In 2015, the American Dental Association conducted a national household survey on oral health status and found some alarming results among young respondents: One-third of young adults aged 18 to 34 were reluctant to smile due to decaying teeth and gum problems while 28 percent believed the poor appearance of their teeth compromised their ability to interview for a job. They were also the age group with the highest rate of untreated tooth decay.

Clearly our entry-level workforce has some anxiety about the appearance of their mouth and teeth, and with good reason — a large proportion of the jobs available in this service economy require face-to-face interaction with a friendly, assertive demeanor. These jobs include many health-related positions, sales and retail, reception/secretarial, hospitality, and personal services.

Problems with dental disease and missing teeth are compounded by residence in rural areas where access to dental services is also extremely limited. Rural residents are less likely than more urban residents to have dental insurance. Additionally, rural adults are more likely to have lost teeth and to have untreated dental decay. Given that our rural counties have a high proportion of MaineCare recipients Washington County is at 31.5 percent compared to 14 percent in Cumberland Country adult dental coverage therefore becomes a critical benefit for rural people seeking jobs.

It is crucial for keeping jobs, too. A growing body of research has noted that low-income individuals have lost the greatest amount work time because of dental issues, as compared to other income groups.

This issue was central to a piece of legislation proposed last session to create a comprehensive adult dental benefit in the MaineCare program that would cover the full range of preventive and restorative care, including dentures. L.D. 1453 made it successfully through committee and was unanimously passed by both the House and Senate but ultimately ran into problems with the Appropriations Committee, which was concerned about costs. Even an amended bill proposing a working group to think through the elements of such a benefit stalled. The bill was carried over because Gov. Janet Mills did not sign or veto it within 10 days of the end of the session.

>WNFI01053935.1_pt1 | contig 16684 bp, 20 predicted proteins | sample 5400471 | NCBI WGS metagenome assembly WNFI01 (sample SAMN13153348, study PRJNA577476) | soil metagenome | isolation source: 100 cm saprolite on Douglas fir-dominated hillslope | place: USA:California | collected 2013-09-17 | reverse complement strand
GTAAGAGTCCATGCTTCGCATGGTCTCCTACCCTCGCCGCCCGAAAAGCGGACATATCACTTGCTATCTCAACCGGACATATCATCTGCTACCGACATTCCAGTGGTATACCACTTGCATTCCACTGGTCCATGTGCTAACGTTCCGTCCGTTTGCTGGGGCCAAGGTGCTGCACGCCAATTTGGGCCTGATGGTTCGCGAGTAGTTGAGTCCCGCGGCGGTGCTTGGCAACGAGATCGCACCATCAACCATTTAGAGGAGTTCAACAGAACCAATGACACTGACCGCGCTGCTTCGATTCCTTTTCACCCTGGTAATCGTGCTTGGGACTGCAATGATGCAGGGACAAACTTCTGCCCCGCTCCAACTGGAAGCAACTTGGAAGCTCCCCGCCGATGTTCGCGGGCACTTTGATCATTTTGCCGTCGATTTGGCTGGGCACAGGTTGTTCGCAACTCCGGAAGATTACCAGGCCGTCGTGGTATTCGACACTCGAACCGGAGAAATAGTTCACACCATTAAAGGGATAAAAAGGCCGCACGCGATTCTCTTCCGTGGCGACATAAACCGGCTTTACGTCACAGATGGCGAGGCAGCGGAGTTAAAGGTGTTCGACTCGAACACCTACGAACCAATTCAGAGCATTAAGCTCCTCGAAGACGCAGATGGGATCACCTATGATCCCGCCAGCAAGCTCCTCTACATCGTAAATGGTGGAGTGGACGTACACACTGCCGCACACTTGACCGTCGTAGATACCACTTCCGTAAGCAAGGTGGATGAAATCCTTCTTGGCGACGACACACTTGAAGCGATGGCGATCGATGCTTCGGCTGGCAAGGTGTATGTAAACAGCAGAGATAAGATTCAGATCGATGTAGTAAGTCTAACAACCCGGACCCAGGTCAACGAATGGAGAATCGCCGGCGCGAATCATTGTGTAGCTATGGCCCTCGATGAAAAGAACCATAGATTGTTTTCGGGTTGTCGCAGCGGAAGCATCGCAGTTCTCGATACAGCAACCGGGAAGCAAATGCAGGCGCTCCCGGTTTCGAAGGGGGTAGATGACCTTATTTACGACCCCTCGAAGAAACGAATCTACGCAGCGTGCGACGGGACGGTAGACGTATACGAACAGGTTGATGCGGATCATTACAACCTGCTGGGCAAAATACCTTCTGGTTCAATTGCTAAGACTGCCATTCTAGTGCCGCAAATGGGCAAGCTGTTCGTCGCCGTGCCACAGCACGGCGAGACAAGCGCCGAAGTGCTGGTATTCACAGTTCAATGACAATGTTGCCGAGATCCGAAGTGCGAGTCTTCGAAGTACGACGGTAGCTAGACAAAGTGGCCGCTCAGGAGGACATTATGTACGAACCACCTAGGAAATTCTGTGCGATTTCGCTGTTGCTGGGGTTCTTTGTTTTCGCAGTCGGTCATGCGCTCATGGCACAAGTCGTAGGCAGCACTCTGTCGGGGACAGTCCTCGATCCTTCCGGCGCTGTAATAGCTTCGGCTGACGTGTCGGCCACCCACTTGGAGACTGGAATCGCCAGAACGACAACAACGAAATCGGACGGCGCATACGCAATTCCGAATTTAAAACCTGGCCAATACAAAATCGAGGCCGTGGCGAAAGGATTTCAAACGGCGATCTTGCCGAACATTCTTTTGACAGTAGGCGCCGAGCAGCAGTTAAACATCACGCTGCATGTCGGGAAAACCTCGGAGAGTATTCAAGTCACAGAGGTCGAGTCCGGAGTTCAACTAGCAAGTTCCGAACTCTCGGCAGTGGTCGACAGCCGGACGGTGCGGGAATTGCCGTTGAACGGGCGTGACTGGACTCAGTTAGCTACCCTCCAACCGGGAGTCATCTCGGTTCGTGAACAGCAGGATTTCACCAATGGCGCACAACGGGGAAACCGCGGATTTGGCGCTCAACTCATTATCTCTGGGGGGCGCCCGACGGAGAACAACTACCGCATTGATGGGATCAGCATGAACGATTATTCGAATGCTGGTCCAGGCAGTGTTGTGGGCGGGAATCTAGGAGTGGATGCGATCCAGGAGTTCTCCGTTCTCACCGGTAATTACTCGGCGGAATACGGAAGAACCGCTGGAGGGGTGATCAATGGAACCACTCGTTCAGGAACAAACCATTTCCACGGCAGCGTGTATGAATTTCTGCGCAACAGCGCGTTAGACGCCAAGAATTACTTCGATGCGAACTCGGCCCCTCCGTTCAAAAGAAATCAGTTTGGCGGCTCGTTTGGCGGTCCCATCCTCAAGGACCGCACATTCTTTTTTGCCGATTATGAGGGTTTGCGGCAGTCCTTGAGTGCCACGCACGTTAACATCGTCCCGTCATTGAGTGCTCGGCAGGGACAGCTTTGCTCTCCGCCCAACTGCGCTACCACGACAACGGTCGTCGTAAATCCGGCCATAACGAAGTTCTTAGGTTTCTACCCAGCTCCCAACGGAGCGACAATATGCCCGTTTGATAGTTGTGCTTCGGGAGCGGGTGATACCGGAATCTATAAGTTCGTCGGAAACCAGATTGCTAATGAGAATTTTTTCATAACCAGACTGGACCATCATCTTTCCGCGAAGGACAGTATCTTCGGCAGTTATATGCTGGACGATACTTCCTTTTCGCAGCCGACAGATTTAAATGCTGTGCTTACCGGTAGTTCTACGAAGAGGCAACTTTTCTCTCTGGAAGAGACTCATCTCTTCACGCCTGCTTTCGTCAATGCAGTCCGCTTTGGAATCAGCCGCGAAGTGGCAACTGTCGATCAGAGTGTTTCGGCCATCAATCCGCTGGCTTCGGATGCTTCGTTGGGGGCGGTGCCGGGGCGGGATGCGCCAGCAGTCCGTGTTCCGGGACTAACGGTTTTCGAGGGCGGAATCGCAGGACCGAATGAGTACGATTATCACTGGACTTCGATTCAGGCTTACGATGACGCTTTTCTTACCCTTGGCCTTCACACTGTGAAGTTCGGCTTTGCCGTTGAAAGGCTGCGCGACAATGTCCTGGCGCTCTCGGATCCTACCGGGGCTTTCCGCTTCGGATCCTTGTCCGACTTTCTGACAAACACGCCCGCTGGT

Evidently, policymakers are cautious about the potential costs of the benefit. But Maine policymakers are also anxious to see low- and moderate-income Mainers successfully enter the workforce. Dental disease is increasingly recognized as a major challenge to seeking and maintaining a job.


Susan Hyde, a dentist and population scientist at the University of California at San Francisco, co-authored a 2006 study regarding severe dental problems and employability among 400 welfare recipients. Study subjects had very high rates of receding gums, missing teeth and tooth decay. When offered dental treatment, remarkable results emerged among those patients who completed the treatment plan; they were twice as likely to get jobs or move off welfare than those who didn’t finish treatment.

It is time to take a new look at the proposed adult dental benefit in the MaineCare program. It should be viewed alongside other state investments to enable Mainers to be ready to work, such as technical education, certificate programs, early childhood education, and expanded opiate treatment. It should be viewed as a strategy to level the playing field for our rural residents as they navigate the working world; as an important tool to help a segment of the chronically unemployed return to the workforce.

The research is clear that when people have dental insurance they more readily can and will get regular dental care. The adult benefit will also serve as an important financial boost to rural dental providers, who serve a disproportionate share of MaineCare patients in their practices.

Perhaps the amended bill proposing a working group was intended to buy everyone some time in Augusta. It will not take long to recognize the value of decent dental care for low-income, working-age adults. If improving conditions for rural job development is a shared goal, then the Legislature and the governor need to get back to the table on the MaineCare dental benefit.

Lisa Miller, of Somerville, is a former legislator who served on the health and human services and appropriations and financial affairs committees. She is a member of the Maine chapter of the national Scholars Strategy Network, which brings together scholars across the country to address public challenges and their policy implications. 

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